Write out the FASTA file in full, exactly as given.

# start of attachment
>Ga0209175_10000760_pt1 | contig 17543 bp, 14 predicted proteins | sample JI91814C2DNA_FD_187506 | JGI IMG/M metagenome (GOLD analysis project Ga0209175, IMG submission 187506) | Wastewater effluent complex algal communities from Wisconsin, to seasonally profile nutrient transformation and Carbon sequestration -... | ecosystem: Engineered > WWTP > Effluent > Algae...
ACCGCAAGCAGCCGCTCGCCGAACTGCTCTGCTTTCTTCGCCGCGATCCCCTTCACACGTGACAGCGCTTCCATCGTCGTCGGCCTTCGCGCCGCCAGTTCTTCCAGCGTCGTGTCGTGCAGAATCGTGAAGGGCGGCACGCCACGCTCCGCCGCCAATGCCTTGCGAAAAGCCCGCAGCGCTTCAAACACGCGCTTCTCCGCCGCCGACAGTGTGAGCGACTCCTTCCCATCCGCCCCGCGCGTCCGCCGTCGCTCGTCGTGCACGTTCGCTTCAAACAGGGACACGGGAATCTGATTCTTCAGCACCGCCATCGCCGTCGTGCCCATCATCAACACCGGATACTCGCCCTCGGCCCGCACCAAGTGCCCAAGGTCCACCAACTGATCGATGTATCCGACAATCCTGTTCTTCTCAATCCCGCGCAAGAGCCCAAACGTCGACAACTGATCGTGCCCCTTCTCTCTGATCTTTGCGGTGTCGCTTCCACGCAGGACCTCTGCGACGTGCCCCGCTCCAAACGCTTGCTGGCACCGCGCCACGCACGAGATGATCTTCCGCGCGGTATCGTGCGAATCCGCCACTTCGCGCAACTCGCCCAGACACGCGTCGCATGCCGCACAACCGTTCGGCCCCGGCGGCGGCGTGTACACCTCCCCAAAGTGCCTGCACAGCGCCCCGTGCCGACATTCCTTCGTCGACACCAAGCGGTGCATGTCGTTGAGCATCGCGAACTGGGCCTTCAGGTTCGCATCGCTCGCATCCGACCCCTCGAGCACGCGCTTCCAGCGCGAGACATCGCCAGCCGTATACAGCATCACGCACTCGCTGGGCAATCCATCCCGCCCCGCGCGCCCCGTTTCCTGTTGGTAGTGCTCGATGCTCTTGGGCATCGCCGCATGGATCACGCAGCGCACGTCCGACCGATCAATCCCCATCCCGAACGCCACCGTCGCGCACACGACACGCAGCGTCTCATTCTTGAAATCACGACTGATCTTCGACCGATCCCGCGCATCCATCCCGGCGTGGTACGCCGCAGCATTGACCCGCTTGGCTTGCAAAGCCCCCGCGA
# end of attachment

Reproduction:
>Ga0209175_10000760_pt1 | contig 17543 bp, 14 predicted proteins | sample JI91814C2DNA_FD_187506 | JGI IMG/M metagenome (GOLD analysis project Ga0209175, IMG submission 187506) | Wastewater effluent complex algal communities from Wisconsin, to seasonally profile nutrient transformation and Carbon sequestration -... | ecosystem: Engineered > WWTP > Effluent > Algae...
ACCGCAAGCAGCCGCTCGCCGAACTGCTCTGCTTTCTTCGCCGCGATCCCCTTCACACGTGACAGCGCTTCCATCGTCGTCGGCCTTCGCGCCGCCAGTTCTTCCAGCGTCGTGTCGTGCAGAATCGTGAAGGGCGGCACGCCACGCTCCGCCGCCAATGCCTTGCGAAAAGCCCGCAGCGCTTCAAACACGCGCTTCTCCGCCGCCGACAGTGTGAGCGACTCCTTCCCATCCGCCCCGCGCGTCCGCCGTCGCTCGTCGTGCACGTTCGCTTCAAACAGGGACACGGGAATCTGATTCTTCAGCACCGCCATCGCCGTCGTGCCCATCATCAACACCGGATACTCGCCCTCGGCCCGCACCAAGTGCCCAAGGTCCACCAACTGATCGATGTATCCGACAATCCTGTTCTTCTCAATCCCGCGCAAGAGCCCAAACGTCGACAACTGATCGTGCCCCTTCTCTCTGATCTTTGCGGTGTCGCTTCCACGCAGGACCTCTGCGACGTGCCCCGCTCCAAACGCTTGCTGGCACCGCGCCACGCACGAGATGATCTTCCGCGCGGTATCGTGCGAATCCGCCACTTCGCGCAACTCGCCCAGACACGCGTCGCATGCCGCACAACCGTTCGGCCCCGGCGGCGGCGTGTACACCTCCCCAAAGTGCCTGCACAGCGCCCCGTGCCGACATTCCTTCGTCGACACCAAGCGGTGCATGTCGTTGAGCATCGCGAACTGGGCCTTCAGGTTCGCATCGCTCGCATCCGACCCCTCGAGCACGCGCTTCCAGCGCGAGACATCGCCAGCCGTATACAGCATCACGCACTCGCTGGGCAATCCATCCCGCCCCGCGCGCCCCGTTTCCTGTTGGTAGTGCTCGATGCTCTTGGGCATCGCCGCATGGATCACGCAGCGCACGTCCGACCGATCAATCCCCATCCCGAACGCCACCGTCGCGCACACGACACGCAGCGTCTCATTCTTGAAATCACGACTGATCTTCGACCGATCCCGCGCATCCATCCCGGCGTGGTACGCCGCAGCATTGACCCGCTTGGCTTGCAAAGCCCCCGCGA